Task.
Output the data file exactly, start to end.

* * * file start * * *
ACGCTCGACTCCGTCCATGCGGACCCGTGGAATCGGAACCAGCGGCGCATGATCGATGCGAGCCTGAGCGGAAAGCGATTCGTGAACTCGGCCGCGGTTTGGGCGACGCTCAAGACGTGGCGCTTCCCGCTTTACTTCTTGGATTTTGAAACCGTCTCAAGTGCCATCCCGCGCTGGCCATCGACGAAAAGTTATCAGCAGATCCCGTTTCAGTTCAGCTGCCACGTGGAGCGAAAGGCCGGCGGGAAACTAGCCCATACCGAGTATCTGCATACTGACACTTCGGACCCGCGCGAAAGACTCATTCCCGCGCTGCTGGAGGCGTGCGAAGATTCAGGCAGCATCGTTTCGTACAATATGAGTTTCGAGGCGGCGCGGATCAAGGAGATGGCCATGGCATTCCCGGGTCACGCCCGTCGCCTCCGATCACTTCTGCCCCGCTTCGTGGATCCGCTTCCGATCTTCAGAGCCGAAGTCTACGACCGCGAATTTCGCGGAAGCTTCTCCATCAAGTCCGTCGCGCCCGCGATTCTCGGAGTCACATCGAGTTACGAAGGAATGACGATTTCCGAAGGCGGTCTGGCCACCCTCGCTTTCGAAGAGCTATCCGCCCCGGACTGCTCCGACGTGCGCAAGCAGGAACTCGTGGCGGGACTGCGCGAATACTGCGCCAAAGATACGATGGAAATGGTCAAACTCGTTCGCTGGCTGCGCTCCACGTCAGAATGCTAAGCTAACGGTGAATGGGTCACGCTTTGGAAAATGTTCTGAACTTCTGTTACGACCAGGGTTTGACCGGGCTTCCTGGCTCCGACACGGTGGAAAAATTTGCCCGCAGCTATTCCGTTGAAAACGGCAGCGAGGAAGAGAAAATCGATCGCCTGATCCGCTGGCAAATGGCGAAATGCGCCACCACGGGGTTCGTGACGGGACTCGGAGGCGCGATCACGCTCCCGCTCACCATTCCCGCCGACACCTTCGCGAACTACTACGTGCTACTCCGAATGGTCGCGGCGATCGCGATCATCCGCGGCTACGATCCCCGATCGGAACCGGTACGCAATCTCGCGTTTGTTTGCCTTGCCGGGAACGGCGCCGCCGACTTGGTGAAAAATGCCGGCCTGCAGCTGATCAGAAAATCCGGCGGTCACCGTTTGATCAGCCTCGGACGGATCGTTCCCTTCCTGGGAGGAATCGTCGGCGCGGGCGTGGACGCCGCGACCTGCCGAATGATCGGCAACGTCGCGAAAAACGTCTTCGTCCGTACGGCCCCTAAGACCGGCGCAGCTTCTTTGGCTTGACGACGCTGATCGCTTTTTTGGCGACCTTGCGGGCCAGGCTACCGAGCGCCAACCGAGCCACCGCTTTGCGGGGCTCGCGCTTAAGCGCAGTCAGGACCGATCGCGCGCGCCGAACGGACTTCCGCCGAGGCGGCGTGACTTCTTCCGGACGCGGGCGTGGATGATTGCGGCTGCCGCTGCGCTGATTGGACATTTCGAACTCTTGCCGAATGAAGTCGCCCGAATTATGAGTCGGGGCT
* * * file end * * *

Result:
ACGCTCGACTCCGTCCATGCGGACCCGTGGAATCGGAACCAGCGGCGCATGATCGATGCGAGCCTGAGCGGAAAGCGATTCGTGAACTCGGCCGCGGTTTGGGCGACGCTCAAGACGTGGCGCTTCCCGCTTTACTTCTTGGATTTTGAAACCGTCTCAAGTGCCATCCCGCGCTGGCCATCGACGAAAAGTTATCAGCAGATCCCGTTTCAGTTCAGCTGCCACGTGGAGCGAAAGGCCGGCGGGAAACTAGCCCATACCGAGTATCTGCATACTGACACTTCGGACCCGCGCGAAAGACTCATTCCCGCGCTGCTGGAGGCGTGCGAAGATTCAGGCAGCATCGTTTCGTACAATATGAGTTTCGAGGCGGCGCGGATCAAGGAGATGGCCATGGCATTCCCGGGTCACGCCCGTCGCCTCCGATCACTTCTGCCCCGCTTCGTGGATCCGCTTCCGATCTTCAGAGCCGAAGTCTACGACCGCGAATTTCGCGGAAGCTTCTCCATCAAGTCCGTCGCGCCCGCGATTCTCGGAGTCACATCGAGTTACGAAGGAATGACGATTTCCGAAGGCGGTCTGGCCACCCTCGCTTTCGAAGAGCTATCCGCCCCGGACTGCTCCGACGTGCGCAAGCAGGAACTCGTGGCGGGACTGCGCGAATACTGCGCCAAAGATACGATGGAAATGGTCAAACTCGTTCGCTGGCTGCGCTCCACGTCAGAATGCTAAGCTAACGGTGAATGGGTCACGCTTTGGAAAATGTTCTGAACTTCTGTTACGACCAGGGTTTGACCGGGCTTCCTGGCTCCGACACGGTGGAAAAATTTGCCCGCAGCTATTCCGTTGAAAACGGCAGCGAGGAAGAGAAAATCGATCGCCTGATCCGCTGGCAAATGGCGAAATGCGCCACCACGGGGTTCGTGACGGGACTCGGAGGCGCGATCACGCTCCCGCTCACCATTCCCGCCGACACCTTCGCGAACTACTACGTGCTACTCCGAATGGTCGCGGCGATCGCGATCATCCGCGGCTACGATCCCCGATCGGAACCGGTACGCAATCTCGCGTTTGTTTGCCTTGCCGGGAACGGCGCCGCCGACTTGGTGAAAAATGCCGGCCTGCAGCTGATCAGAAAATCCGGCGGTCACCGTTTGATCAGCCTCGGACGGATCGTTCCCTTCCTGGGAGGAATCGTCGGCGCGGGCGTGGACGCCGCGACCTGCCGAATGATCGGCAACGTCGCGAAAAACGTCTTCGTCCGTACGGCCCCTAAGACCGGCGCAGCTTCTTTGGCTTGACGACGCTGATCGCTTTTTTGGCGACCTTGCGGGCCAGGCTACCGAGCGCCAACCGAGCCACCGCTTTGCGGGGCTCGCGCTTAAGCGCAGTCAGGACCGATCGCGCGCGCCGAACGGACTTCCGCCGAGGCGGCGTGACTTCTTCCGGACGCGGGCGTGGATGATTGCGGCTGCCGCTGCGCTGATTGGACATTTCGAACTCTTGCCGAATGAAGTCGCCCGAATTATGAGTCGGGGCT